Against My Shepherd, And against the man, My Associate,” Declares the Lord of hosts. This verse contains the final ‘shepherd’ reference in Zechariah and brings together the various strands concerning leadership (shepherds) that have been woven through the book of Zechariah to this point. Zechariah 10:3 expresses God’s anger against shepherds. Zechariah 10:17 envisions serious injury against the shepherd, and here (Zechariah 13:7), it advocates striking a fatal blow against the shepherd.
The sword is instructed to “strike” the Shepherd, who is called “my shepherd” and “My Associate”. Both phrases use the possessive pronoun “my,” emphasizing the close association between the Lord and this shepherd who is struck by the sword. The ancient Hebrew word for My Associate is used in Leviticus 6:2 and 18:20 to mean a “near neighbor.” My Associate describes someone who is more than a friend of the LORD; someone who “dwells side by side with the LORD, His equal.”3 While “my shepherd” could be used of God’s shepherds in general, “My associate” seems to render the reference definite, meaning a specific shepherd may be meant. As for the image of the sword, because it is connected with God’s judgment, this Shepherd is apparently someone who is struck as a result of some offense. However, if there is such a close relationship between the shepherd and Yahweh, and Yahweh commands his death – then could it be that the shepherd suffers not for his own sins, but for the sins of others? Could it be that this shepherd is not a wayward shepherd?
If this verse is approached in isolation, it is not clear who the shepherd might be. It may appear that this is talking about Israel’s wayward leadership (given previous references to God’s anger against Shepherds, and reference to false prophets in Zechariah 13:2-6). Some have identified this Shepherd with the Zadokite priesthood because of the connection to idolatry in Zechariah 10:1–3. However, if this verse is read as an integral part of the book of Zechariah, then the referent should be found in what has gone before. Given the expectation of a future Davidic king to this point in Zechariah, including “My Servant the Branch” in Zechariah 3:8;6:12, the coming “king” of Zechariah 9:9, the “Cornerstone” of Zechariah 10:4 and the one who is “pierced” in Zechariah 12:10, it is entirely fitting to identify the “My Associate” as this future king and Messiah.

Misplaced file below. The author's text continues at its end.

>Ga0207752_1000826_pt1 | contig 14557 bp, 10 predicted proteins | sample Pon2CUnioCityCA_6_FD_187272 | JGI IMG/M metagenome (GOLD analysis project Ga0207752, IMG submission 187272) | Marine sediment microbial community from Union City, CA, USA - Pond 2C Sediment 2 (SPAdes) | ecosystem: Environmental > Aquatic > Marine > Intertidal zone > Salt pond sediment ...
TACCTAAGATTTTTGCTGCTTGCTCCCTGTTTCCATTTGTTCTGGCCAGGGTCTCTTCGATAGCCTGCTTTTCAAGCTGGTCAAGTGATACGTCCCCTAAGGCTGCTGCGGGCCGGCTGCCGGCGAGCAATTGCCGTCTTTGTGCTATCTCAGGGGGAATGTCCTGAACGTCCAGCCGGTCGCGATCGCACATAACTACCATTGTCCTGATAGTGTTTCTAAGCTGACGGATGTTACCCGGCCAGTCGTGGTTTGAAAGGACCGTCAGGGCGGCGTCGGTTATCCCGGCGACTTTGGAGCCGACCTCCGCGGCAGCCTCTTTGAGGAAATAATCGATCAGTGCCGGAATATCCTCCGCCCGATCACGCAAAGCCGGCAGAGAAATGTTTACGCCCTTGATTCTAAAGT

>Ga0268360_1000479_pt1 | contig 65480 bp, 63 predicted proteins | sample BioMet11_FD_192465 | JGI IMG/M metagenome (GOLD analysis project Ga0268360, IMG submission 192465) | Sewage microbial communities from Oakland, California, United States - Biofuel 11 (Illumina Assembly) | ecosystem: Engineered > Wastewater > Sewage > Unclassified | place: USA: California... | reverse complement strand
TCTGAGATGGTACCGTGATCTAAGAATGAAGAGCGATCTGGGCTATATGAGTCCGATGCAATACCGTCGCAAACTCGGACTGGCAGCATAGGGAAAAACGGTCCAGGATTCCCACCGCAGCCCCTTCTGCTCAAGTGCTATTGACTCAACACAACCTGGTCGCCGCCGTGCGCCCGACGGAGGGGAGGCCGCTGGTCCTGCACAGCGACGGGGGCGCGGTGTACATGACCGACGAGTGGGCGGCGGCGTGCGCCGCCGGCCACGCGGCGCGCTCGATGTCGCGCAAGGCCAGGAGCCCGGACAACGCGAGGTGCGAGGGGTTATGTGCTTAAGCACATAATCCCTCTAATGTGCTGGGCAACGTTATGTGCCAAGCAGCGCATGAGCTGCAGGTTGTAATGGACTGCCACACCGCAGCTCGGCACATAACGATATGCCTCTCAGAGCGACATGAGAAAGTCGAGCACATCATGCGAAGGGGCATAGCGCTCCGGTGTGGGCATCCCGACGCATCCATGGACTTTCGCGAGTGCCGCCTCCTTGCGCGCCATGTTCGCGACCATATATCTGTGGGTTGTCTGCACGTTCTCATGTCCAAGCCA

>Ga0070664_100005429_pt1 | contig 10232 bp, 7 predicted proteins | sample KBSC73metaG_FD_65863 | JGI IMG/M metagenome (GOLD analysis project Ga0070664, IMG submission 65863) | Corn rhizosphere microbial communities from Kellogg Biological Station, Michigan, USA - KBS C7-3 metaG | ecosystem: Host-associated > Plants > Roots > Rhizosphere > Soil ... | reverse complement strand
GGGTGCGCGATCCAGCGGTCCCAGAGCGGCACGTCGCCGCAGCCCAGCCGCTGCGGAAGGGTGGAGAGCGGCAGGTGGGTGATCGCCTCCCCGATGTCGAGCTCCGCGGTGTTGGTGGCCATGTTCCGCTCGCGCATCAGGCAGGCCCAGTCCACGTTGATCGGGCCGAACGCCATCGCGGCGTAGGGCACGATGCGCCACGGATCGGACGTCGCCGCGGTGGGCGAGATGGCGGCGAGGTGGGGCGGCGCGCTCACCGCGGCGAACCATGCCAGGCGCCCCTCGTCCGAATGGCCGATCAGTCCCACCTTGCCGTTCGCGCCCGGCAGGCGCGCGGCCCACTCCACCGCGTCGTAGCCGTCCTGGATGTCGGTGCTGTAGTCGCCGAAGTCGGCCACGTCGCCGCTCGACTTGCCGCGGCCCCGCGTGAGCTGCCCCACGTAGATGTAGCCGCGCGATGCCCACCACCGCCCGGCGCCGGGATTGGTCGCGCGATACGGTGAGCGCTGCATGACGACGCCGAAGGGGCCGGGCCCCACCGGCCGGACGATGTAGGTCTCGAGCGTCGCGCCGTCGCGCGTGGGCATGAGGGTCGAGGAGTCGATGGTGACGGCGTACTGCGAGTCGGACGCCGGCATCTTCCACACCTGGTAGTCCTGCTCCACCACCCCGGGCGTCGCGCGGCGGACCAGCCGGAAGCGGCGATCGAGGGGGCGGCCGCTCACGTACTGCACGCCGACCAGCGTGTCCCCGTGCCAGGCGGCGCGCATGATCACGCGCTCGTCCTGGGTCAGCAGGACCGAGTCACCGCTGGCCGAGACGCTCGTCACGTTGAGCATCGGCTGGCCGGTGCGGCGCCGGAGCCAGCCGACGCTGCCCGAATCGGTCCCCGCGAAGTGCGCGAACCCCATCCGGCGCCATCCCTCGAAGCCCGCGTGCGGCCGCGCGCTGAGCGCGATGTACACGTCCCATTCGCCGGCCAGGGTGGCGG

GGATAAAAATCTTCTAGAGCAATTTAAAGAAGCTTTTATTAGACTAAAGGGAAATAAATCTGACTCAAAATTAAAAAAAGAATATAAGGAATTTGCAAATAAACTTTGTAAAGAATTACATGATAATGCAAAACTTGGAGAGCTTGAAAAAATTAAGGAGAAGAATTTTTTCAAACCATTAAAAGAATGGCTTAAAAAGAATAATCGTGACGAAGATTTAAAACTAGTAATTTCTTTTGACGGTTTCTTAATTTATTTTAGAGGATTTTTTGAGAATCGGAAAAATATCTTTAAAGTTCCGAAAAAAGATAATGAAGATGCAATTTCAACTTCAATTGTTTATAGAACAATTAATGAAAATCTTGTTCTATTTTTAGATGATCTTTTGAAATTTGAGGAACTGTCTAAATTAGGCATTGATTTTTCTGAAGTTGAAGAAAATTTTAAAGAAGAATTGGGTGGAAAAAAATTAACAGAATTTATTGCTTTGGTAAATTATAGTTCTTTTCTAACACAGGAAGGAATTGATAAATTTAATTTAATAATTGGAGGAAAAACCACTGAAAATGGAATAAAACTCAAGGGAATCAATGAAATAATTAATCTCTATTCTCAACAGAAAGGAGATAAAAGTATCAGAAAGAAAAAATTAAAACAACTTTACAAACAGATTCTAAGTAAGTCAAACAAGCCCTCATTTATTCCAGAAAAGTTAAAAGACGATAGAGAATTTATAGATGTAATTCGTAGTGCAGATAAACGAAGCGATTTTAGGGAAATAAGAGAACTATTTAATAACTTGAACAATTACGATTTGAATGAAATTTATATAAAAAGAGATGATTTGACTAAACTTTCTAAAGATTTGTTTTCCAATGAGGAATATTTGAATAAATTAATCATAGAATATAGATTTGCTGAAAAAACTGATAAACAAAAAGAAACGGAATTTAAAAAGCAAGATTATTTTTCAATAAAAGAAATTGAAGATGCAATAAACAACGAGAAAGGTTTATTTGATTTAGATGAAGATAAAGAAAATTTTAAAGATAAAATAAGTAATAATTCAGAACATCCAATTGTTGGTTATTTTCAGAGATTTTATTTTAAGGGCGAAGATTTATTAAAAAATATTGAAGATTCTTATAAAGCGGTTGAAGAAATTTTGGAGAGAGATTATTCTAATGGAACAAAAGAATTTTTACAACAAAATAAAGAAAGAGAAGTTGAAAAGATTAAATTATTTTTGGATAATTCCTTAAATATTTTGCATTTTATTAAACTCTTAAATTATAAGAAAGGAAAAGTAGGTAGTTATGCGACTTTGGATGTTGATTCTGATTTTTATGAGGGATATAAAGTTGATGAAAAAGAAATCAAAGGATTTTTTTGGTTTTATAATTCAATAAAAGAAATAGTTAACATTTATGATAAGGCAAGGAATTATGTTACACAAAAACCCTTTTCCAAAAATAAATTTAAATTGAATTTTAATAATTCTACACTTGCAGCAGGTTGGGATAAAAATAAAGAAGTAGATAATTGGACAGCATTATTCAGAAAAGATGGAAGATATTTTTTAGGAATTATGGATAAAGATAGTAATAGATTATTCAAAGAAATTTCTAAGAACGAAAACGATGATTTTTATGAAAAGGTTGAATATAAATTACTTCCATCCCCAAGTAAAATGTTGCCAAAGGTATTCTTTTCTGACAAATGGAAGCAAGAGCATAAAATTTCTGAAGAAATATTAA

Several apocalyptic midrashim dating from the early to late first millennium AD cite Zechariah 13:9 in connection with the death of Messiah ben Joseph. This is not the victorious Messiah ben David, as per Jewish tradition, but the second Messiah figure who dies in a battle against Gog and Magog. When and how this second Messiah figure developed within Judaism is unclear. At the least, this shows that ancient Jewish scholars understood the concept of a future Messiah king who suffers and dies, and hence applying Zechariah 13:9 to Messiah is not a case of Christian eisegesis.
The New Testament uses Zechariah 13:7 to interpret the death of Christ and its effect on the disciples (Matt. 26:31; Mark 14:27; cf. John 16:32). A difficulty can arise if the “shepherd” in Zechariah 13:7 is a reference to wayward leadership, which would be like placing Jesus into the role of inappropriate leadership that led Israel astray. However, this does not cause difficulty for Christian interpreters as the New Testament presents Jesus assuming the role of the covenant leader of the community, leading as a good shepherd (John 10:11) before taking on himself their sins and redeeming the community and its leadership. He is the good shepherd of Zechariah 11:4–16, rejected by his people in favor of a bad shepherd, taking the punishment of the bad shepherd in order to achieve the transformation expected throughout chapters 9–14 of Zechariah – which is the creation of a restored, united, and victorious “true Israel” as the center of God’s rule over the cosmos.